Around eight hundred pages of the earliest surviving Christian Bible have been virtually pieced together and put online.
Written in Greek, the 1600 year old Codex Sinaiticus was discovered in 1844 at St Catherine's Monastery in Sinai, Egypt. It was shortly afterwards split between institutions in Egypt, Russia, Germany and Britain. The current project sees the separated fragments reunited, albeit virtually, for the first time and has involved cooperation between all the international institutions which have parts of the manuscript.
Dr Scot McKendrick, Head of Western manuscripts at the British Library, said the availability of the document offered great research opportunities. "The Codex Sinaiticus is one of the world's greatest written treasures," he said. "This 1,600-year-old manuscript offers a window into the development of early Christianity and first-hand evidence of how the text of the Bible was transmitted from generation to generation. The availability of the virtual manuscript for study by scholars around the world creates opportunities for collaborative research that would not have been possible just a few years ago."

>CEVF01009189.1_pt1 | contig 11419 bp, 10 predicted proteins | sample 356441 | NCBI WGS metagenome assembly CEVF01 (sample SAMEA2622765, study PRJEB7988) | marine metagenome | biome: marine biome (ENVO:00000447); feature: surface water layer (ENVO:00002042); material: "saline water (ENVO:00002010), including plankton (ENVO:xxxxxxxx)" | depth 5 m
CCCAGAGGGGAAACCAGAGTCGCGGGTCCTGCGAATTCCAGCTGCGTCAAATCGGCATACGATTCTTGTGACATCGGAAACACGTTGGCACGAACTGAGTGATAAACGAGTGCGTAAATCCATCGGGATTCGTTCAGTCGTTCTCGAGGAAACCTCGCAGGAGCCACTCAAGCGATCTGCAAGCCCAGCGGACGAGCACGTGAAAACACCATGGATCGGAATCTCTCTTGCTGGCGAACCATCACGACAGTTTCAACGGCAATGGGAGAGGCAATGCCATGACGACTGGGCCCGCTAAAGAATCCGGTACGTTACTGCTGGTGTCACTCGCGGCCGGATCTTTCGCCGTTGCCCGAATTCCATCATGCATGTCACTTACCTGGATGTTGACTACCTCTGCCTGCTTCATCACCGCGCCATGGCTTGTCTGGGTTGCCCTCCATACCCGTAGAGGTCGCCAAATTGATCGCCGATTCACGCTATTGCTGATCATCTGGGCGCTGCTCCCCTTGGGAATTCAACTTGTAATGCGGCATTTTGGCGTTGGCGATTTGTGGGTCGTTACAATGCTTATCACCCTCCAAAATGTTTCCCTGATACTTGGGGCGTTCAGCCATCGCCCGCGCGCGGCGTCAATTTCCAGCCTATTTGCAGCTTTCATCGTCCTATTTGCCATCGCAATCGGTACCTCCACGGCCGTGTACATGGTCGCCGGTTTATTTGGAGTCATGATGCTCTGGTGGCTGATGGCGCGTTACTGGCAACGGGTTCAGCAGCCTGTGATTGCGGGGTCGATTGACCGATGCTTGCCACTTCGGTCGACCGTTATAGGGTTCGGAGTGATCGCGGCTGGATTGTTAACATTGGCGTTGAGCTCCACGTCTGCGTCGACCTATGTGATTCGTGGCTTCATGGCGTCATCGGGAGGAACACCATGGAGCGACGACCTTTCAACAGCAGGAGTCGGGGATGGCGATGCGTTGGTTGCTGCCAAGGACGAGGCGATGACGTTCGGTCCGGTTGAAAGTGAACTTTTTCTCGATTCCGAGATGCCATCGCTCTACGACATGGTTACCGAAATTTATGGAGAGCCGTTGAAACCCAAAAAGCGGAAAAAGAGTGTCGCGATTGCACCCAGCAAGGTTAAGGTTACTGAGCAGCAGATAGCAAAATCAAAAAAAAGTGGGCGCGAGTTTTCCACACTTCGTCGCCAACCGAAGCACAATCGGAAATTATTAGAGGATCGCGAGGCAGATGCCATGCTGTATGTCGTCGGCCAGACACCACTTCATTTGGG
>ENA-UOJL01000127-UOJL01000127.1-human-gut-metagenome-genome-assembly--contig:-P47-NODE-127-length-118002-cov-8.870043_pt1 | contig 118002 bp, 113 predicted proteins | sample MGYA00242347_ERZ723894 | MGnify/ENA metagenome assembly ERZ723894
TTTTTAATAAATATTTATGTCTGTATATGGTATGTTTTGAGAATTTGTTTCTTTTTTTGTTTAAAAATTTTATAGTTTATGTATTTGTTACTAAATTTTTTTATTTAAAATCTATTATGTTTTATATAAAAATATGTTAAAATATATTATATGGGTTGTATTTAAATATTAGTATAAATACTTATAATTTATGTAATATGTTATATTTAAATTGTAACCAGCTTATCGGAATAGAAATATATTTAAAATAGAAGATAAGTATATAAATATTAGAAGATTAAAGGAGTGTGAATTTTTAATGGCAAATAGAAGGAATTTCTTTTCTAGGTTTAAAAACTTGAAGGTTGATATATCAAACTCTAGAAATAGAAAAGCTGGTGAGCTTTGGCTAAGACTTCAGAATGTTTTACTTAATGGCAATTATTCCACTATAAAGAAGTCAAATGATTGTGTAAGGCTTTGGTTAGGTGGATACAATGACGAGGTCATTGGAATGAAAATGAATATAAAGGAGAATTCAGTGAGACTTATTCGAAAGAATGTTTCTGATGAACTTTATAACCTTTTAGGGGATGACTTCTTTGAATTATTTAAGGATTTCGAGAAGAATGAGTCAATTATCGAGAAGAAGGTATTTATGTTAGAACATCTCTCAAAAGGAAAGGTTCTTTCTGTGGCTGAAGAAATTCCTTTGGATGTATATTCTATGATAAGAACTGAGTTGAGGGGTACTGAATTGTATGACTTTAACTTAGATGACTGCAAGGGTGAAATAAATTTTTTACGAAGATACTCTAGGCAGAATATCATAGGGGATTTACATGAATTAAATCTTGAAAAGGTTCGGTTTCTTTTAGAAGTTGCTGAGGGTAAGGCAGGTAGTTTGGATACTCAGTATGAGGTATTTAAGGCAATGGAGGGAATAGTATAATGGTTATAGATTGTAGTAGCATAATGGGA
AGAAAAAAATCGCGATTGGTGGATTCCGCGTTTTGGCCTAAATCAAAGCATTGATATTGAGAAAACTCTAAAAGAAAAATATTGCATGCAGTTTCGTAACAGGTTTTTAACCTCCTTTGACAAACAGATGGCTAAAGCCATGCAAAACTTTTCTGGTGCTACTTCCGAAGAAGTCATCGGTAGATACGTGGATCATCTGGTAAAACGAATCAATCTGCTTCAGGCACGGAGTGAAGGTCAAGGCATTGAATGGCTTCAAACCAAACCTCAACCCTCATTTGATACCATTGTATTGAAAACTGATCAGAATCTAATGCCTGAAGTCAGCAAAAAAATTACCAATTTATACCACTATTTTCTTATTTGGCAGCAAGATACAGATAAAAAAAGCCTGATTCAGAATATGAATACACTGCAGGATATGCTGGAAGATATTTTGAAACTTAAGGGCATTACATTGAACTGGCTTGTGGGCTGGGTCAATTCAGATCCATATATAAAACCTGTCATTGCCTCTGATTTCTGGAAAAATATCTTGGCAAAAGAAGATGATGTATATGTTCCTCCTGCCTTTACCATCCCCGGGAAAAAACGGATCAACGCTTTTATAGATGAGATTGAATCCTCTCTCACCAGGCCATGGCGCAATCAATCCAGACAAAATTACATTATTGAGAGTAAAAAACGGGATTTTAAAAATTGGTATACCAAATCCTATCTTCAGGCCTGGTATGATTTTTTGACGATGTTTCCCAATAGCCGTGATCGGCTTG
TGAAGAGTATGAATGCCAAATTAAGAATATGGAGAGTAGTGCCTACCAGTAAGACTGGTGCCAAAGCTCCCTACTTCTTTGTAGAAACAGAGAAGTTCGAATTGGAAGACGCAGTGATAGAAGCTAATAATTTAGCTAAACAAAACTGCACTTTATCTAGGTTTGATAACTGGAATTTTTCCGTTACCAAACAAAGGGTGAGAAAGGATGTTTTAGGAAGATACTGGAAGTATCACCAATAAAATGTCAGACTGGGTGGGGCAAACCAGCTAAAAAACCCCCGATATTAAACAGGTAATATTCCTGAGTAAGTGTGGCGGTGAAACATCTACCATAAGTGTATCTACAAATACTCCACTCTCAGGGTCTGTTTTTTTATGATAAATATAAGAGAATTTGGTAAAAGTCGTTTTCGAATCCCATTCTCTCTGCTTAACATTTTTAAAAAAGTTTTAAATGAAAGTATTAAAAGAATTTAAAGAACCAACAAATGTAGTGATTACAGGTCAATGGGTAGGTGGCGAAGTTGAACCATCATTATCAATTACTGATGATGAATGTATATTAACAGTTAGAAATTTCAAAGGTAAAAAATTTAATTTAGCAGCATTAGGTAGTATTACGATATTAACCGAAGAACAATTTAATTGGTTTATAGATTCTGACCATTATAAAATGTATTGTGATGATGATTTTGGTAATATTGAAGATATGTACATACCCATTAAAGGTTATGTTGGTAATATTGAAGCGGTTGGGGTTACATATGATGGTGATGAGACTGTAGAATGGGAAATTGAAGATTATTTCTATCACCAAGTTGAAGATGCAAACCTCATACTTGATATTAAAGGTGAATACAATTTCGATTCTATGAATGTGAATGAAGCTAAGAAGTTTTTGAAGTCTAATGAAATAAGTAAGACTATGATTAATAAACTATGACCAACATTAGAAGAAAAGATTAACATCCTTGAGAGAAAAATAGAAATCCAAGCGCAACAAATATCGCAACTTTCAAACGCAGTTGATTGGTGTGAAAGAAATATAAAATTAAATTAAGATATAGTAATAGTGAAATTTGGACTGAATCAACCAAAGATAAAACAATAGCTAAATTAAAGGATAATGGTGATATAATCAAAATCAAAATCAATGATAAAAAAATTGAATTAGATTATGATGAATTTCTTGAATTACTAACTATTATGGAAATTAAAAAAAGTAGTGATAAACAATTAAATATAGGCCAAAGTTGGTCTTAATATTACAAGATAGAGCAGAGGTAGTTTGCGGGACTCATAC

The online launch of the manuscript is coupled with an exhibition at the British Library.
Before Codex Sinaiticus could be photographed, all the leaves were examined and documented to ensure they were stable enough to be photographed. A limited amount of conservation treatment was undertaken on leaves requiring attention. Part of the project also involved detailed non-invasive technical examination of the parchment and inks used.
To see the manuscript and find out more information about the project, click here.